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Five confirmed cases of monkeypox in Pinellas County; experts say rapid spread unlikely

Europe Monkeypox
Posted at 5:12 PM, Jun 24, 2022
and last updated 2022-07-09 23:26:20-04

PINELLAS COUNTY, Fla.  — The Florida Department of Health in Pinellas County has confirmed five cases of monkeypox reported in Pinellas County. This brings the total cases in Florida to more than 70.

“It’s caused by a virus that’s pretty closely related to smallpox but a lot less virulent than smallpox is,” said Dr. Thomas Unnasch.

Dr. Unnasch, a Distinguished USF Health Professor, said it’s not likely that monkeypox will spread rapidly in the Tampa Bay area. Unlike COVID, which is spread by airborne droplets, monkeypox is primarily spread through physical contact. That includes sexual contact and sharing sheets or towels, according to the Florida Department of Health in Pinellas County.

The rare disease occurs mostly in central and western Africa but also occurs in other parts of the world. Monkeypox typically begins with flu-like symptoms.

“It starts out with headaches and fatigues and muscle aches, then you get this rash that develops,” Dr. Unnasch said.

The rash can cover various parts of the body including hands, feet, legs and genitals.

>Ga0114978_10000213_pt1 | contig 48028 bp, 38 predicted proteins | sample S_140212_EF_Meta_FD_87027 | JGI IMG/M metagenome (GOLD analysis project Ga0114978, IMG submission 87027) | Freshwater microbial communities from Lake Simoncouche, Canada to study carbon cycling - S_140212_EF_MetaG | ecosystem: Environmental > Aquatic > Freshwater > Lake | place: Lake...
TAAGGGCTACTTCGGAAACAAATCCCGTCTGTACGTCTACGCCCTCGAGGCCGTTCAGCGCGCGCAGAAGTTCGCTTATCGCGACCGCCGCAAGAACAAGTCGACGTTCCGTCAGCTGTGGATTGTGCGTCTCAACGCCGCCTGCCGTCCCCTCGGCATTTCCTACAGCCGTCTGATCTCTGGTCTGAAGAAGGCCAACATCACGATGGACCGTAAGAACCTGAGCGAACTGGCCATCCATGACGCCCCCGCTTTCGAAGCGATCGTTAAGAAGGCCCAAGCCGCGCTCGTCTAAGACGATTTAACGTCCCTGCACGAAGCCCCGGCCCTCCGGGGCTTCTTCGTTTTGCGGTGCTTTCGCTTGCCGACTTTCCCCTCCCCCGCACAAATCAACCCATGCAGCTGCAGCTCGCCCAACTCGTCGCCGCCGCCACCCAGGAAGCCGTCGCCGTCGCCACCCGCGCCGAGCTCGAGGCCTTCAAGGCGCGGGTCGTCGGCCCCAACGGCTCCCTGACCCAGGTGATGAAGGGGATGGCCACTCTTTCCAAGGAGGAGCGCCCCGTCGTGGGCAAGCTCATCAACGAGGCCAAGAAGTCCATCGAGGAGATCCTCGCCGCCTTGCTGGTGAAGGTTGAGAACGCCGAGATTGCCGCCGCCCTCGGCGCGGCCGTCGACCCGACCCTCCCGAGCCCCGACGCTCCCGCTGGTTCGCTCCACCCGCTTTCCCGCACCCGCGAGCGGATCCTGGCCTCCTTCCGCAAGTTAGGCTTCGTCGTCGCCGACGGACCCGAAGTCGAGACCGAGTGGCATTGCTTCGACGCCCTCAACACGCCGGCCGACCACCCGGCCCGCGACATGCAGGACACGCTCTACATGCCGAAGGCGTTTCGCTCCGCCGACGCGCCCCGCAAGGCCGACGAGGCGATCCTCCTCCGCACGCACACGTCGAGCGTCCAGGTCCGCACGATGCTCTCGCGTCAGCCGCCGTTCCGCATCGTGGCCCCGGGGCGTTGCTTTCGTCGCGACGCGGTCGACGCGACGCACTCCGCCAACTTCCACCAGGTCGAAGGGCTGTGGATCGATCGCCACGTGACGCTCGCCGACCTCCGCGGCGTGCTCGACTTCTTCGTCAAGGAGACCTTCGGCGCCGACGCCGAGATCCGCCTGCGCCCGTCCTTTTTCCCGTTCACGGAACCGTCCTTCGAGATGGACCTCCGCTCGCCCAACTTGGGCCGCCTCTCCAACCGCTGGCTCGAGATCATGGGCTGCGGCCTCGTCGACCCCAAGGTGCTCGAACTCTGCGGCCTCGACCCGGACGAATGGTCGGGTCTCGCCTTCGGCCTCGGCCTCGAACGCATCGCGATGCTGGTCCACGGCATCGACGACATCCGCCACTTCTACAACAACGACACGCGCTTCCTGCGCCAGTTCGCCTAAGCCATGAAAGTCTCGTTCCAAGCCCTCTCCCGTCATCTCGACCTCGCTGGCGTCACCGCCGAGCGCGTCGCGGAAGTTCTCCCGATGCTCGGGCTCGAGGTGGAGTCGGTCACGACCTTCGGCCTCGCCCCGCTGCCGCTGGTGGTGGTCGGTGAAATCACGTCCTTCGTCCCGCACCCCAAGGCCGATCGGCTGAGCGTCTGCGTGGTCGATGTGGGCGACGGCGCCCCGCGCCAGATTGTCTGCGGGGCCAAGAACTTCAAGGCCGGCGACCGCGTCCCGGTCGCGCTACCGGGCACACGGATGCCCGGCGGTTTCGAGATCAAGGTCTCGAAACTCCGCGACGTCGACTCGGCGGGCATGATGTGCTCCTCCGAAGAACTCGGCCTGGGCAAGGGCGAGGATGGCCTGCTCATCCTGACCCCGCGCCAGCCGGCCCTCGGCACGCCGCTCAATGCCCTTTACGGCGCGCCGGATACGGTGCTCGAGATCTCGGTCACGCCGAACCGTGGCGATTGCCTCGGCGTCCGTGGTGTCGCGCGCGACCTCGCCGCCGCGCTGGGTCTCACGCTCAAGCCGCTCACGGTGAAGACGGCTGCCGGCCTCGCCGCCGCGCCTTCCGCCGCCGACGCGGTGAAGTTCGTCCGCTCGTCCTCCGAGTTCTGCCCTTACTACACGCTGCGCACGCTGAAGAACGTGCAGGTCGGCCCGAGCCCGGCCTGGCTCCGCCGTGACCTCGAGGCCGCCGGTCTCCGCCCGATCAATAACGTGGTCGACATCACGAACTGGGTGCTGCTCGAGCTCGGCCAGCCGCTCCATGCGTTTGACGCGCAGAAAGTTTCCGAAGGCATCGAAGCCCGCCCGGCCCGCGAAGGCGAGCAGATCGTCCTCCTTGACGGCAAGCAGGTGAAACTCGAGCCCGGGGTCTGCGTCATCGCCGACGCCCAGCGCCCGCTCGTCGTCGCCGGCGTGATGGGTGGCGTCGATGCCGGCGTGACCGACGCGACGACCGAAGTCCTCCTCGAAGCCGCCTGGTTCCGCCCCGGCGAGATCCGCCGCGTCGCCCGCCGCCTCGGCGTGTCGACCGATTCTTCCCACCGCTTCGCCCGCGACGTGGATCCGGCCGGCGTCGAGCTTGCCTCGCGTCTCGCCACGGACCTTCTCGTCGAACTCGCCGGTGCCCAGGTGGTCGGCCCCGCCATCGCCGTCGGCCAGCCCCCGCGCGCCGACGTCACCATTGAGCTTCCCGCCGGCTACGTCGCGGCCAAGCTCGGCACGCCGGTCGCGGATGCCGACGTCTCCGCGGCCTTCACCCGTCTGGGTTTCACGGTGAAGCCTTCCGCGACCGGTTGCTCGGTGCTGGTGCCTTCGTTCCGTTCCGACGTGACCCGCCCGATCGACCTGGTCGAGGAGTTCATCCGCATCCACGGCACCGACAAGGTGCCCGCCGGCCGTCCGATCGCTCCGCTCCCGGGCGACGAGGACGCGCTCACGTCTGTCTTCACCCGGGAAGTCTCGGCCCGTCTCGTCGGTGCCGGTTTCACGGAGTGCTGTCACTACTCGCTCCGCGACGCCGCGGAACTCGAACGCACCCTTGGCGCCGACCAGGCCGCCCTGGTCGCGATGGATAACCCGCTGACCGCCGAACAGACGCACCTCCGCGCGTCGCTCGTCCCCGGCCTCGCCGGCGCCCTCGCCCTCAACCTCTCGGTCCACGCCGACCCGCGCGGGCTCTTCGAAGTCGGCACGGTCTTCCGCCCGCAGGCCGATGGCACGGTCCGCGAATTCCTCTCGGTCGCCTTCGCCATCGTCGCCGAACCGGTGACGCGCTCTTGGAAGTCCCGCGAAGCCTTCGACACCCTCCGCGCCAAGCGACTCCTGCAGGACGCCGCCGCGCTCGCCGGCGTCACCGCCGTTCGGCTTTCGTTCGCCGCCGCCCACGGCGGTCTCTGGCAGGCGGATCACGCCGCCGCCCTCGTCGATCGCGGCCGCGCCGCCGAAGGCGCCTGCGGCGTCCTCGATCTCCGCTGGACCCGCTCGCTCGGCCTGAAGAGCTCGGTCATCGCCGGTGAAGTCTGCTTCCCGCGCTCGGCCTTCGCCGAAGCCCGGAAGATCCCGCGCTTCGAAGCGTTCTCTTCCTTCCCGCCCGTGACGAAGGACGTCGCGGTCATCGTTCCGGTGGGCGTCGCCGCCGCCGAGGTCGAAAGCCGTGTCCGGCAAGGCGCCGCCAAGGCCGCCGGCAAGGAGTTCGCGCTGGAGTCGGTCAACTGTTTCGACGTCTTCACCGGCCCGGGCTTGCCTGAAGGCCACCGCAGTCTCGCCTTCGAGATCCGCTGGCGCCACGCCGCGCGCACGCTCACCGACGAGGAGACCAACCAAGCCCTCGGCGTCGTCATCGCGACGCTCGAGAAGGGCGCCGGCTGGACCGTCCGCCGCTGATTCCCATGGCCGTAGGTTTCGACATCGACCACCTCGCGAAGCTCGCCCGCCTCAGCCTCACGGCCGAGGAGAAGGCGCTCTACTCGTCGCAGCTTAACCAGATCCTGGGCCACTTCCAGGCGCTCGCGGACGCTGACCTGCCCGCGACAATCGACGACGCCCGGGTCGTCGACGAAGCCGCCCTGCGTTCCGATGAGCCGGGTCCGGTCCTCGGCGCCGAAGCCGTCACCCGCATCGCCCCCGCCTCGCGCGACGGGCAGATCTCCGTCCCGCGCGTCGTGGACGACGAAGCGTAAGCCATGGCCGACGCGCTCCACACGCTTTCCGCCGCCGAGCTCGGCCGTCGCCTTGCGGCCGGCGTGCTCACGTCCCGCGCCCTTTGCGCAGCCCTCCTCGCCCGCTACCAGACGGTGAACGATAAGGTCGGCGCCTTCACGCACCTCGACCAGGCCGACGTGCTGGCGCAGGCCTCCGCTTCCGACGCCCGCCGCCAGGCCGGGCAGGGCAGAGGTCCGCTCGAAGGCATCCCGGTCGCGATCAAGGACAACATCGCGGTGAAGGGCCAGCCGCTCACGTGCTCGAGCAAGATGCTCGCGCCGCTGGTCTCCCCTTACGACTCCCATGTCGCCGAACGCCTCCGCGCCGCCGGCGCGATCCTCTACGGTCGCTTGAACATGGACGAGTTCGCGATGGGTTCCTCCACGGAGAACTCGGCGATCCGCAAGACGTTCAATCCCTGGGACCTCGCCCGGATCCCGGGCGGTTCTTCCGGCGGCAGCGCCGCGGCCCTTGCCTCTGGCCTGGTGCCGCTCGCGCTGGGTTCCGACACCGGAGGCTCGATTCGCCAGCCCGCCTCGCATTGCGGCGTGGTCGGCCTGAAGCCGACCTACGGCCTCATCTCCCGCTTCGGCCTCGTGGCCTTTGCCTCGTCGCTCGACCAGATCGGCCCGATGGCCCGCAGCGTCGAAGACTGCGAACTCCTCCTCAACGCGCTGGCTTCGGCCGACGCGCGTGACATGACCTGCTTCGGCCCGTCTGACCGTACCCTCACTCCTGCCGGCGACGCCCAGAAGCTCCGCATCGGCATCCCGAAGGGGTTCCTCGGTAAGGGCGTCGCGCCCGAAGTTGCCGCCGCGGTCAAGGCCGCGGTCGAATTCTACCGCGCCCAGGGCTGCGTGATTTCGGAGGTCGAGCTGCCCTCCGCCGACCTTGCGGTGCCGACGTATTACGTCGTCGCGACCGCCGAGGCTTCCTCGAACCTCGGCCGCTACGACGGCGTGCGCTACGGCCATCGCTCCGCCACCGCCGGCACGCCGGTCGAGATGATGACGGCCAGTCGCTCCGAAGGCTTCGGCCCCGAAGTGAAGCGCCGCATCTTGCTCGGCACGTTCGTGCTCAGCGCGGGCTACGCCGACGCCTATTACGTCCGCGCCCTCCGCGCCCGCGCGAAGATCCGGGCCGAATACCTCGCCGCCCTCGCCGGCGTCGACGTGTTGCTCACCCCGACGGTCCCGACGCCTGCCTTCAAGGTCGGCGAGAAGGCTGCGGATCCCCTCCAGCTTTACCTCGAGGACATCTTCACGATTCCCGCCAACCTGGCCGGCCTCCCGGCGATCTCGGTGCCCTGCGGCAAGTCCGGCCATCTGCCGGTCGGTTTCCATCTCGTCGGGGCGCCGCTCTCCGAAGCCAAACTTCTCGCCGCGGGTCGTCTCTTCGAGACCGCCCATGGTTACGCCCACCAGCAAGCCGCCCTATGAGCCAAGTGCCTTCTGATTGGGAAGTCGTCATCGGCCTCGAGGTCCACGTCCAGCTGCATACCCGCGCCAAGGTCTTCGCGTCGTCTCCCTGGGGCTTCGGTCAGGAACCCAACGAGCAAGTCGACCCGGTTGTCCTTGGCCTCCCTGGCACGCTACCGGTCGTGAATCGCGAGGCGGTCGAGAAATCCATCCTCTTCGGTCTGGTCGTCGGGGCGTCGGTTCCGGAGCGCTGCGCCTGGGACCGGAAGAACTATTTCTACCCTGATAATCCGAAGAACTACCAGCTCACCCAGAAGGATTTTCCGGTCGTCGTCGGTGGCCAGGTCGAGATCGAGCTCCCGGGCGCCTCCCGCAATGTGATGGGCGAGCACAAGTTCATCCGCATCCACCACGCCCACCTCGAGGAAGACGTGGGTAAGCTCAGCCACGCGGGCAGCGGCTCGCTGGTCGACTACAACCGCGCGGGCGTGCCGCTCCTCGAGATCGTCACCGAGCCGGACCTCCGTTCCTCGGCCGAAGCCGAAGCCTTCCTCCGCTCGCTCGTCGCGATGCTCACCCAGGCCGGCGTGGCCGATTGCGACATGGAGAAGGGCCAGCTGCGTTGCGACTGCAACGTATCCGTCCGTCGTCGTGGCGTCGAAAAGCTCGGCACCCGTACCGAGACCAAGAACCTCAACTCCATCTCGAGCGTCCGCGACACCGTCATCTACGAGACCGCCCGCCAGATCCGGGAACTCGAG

According to the Centers for Disease Control and Prevention, many of the U.S. cases are among men who have sex with men, but anyone can get monkeypox through close personal contact.

There is a test for Monkeypox and the Biden Administration is working to get thousands of vaccines to various parts of the US.

“Whenever we do contact tracing we want to make sure we reach those individuals so they get the vaccine because it can be used before the onset of disease to stop the disease in its tracks," explained Florida Department of Health in Pinellas County spokesperson Tom Iovino.

Iovino says while we should be aware of the cases and be on the lookout for symptoms, we should not be too worried about the spread being live COVID because Monkeypox requires much closer contact.

“It's not a disease you can catch from walking in a room. This is not like the flu or a cold. This requires prolonged, close contact or intimate contact or handling bedding or sheets of someone who may have been infected so it’s not really easily spreadable," Iovino added.

The only other Monkeypox cases currently reported in the Tampa Bay area are in Polk County. Two cases are reported there.